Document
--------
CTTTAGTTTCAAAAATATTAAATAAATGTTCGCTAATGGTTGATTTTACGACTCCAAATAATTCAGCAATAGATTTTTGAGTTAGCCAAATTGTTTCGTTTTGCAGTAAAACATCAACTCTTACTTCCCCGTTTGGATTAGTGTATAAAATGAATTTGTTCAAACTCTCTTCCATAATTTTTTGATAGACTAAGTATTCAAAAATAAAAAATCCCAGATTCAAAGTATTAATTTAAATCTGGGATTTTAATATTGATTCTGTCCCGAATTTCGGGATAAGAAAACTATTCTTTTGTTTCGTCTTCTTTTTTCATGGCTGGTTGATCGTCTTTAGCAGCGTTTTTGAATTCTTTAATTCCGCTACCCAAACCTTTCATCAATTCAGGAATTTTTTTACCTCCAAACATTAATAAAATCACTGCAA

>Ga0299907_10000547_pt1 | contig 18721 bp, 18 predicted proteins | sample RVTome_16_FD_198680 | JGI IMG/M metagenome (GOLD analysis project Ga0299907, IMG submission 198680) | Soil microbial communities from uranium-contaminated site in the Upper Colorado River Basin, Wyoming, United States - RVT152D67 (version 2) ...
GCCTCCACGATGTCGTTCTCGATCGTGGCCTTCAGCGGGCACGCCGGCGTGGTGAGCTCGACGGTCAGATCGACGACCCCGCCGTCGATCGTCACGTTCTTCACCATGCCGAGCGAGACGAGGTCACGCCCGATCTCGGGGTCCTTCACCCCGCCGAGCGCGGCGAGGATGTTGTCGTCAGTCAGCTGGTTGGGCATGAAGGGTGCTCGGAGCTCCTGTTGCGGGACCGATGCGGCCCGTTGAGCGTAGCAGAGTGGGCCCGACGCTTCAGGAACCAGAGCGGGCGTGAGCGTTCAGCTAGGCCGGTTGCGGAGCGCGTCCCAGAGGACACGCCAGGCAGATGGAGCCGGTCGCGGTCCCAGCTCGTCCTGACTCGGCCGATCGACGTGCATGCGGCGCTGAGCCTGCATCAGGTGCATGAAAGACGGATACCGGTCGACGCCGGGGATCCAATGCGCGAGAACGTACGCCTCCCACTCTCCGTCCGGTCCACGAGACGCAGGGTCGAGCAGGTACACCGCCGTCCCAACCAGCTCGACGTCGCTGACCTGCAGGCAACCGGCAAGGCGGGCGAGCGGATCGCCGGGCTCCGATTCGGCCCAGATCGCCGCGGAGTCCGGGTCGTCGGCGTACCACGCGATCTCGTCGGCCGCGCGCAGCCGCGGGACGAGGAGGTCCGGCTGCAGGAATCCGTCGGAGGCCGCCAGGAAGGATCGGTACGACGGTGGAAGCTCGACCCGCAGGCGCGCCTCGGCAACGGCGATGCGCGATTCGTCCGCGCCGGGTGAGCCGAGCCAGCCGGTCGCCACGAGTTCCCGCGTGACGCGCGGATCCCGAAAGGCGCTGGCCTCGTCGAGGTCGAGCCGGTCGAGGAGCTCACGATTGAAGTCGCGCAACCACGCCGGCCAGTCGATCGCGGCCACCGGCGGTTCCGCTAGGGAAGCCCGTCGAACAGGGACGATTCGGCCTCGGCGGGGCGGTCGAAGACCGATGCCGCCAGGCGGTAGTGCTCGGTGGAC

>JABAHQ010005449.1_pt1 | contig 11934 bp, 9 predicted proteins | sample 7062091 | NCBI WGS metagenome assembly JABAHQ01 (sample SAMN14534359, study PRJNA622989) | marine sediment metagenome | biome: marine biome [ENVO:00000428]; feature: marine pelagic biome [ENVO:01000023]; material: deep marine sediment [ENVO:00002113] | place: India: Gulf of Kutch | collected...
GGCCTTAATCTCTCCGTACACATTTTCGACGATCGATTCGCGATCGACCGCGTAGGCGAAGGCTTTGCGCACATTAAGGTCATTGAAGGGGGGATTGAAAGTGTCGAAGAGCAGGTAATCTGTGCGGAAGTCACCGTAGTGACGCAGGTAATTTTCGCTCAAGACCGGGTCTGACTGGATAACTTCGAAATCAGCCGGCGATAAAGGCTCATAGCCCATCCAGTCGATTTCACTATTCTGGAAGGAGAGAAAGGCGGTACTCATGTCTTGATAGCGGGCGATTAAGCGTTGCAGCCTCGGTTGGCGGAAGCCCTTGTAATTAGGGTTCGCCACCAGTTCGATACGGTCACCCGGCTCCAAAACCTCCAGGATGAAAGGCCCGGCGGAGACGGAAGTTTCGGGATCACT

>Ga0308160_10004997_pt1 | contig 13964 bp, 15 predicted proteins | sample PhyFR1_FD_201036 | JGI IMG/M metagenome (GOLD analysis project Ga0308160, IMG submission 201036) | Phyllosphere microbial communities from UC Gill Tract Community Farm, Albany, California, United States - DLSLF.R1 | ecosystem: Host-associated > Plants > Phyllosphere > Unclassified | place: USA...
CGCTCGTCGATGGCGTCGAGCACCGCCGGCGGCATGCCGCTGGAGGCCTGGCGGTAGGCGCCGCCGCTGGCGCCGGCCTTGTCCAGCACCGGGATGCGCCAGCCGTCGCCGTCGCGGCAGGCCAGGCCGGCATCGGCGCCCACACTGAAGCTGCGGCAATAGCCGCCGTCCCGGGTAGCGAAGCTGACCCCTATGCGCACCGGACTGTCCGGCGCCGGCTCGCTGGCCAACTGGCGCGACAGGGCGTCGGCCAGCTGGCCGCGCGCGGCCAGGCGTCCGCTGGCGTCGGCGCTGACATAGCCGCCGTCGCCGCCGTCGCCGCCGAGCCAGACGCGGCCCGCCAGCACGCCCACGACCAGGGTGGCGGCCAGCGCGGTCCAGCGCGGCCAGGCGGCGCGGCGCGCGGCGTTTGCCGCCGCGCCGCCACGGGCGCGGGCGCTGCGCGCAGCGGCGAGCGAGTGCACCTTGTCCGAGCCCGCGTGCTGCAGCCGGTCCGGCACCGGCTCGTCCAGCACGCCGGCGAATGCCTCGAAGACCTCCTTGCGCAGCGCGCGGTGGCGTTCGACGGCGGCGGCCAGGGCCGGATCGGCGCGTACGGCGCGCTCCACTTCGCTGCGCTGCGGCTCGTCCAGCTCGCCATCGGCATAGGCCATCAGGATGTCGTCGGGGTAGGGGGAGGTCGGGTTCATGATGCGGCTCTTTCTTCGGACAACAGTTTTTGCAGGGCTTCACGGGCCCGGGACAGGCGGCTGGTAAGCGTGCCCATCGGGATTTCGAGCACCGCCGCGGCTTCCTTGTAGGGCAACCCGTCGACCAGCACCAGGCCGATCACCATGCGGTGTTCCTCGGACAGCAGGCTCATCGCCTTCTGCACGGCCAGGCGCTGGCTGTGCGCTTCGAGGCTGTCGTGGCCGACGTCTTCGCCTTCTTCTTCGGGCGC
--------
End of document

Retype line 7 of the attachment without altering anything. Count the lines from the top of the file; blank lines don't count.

CGCTCGTCGATGGCGTCGAGCACCGCCGGCGGCATGCCGCTGGAGGCCTGGCGGTAGGCGCCGCCGCTGGCGCCGGCCTTGTCCAGCACCGGGATGCGCCAGCCGTCGCCGTCGCGGCAGGCCAGGCCGGCATCGGCGCCCACACTGAAGCTGCGGCAATAGCCGCCGTCCCGGGTAGCGAAGCTGACCCCTATGCGCACCGGACTGTCCGGCGCCGGCTCGCTGGCCAACTGGCGCGACAGGGCGTCGGCCAGCTGGCCGCGCGCGGCCAGGCGTCCGCTGGCGTCGGCGCTGACATAGCCGCCGTCGCCGCCGTCGCCGCCGAGCCAGACGCGGCCCGCCAGCACGCCCACGACCAGGGTGGCGGCCAGCGCGGTCCAGCGCGGCCAGGCGGCGCGGCGCGCGGCGTTTGCCGCCGCGCCGCCACGGGCGCGGGCGCTGCGCGCAGCGGCGAGCGAGTGCACCTTGTCCGAGCCCGCGTGCTGCAGCCGGTCCGGCACCGGCTCGTCCAGCACGCCGGCGAATGCCTCGAAGACCTCCTTGCGCAGCGCGCGGTGGCGTTCGACGGCGGCGGCCAGGGCCGGATCGGCGCGTACGGCGCGCTCCACTTCGCTGCGCTGCGGCTCGTCCAGCTCGCCATCGGCATAGGCCATCAGGATGTCGTCGGGGTAGGGGGAGGTCGGGTTCATGATGCGGCTCTTTCTTCGGACAACAGTTTTTGCAGGGCTTCACGGGCCCGGGACAGGCGGCTGGTAAGCGTGCCCATCGGGATTTCGAGCACCGCCGCGGCTTCCTTGTAGGGCAACCCGTCGACCAGCACCAGGCCGATCACCATGCGGTGTTCCTCGGACAGCAGGCTCATCGCCTTCTGCACGGCCAGGCGCTGGCTGTGCGCTTCGAGGCTGTCGTGGCCGACGTCTTCGCCTTCTTCTTCGGGCGC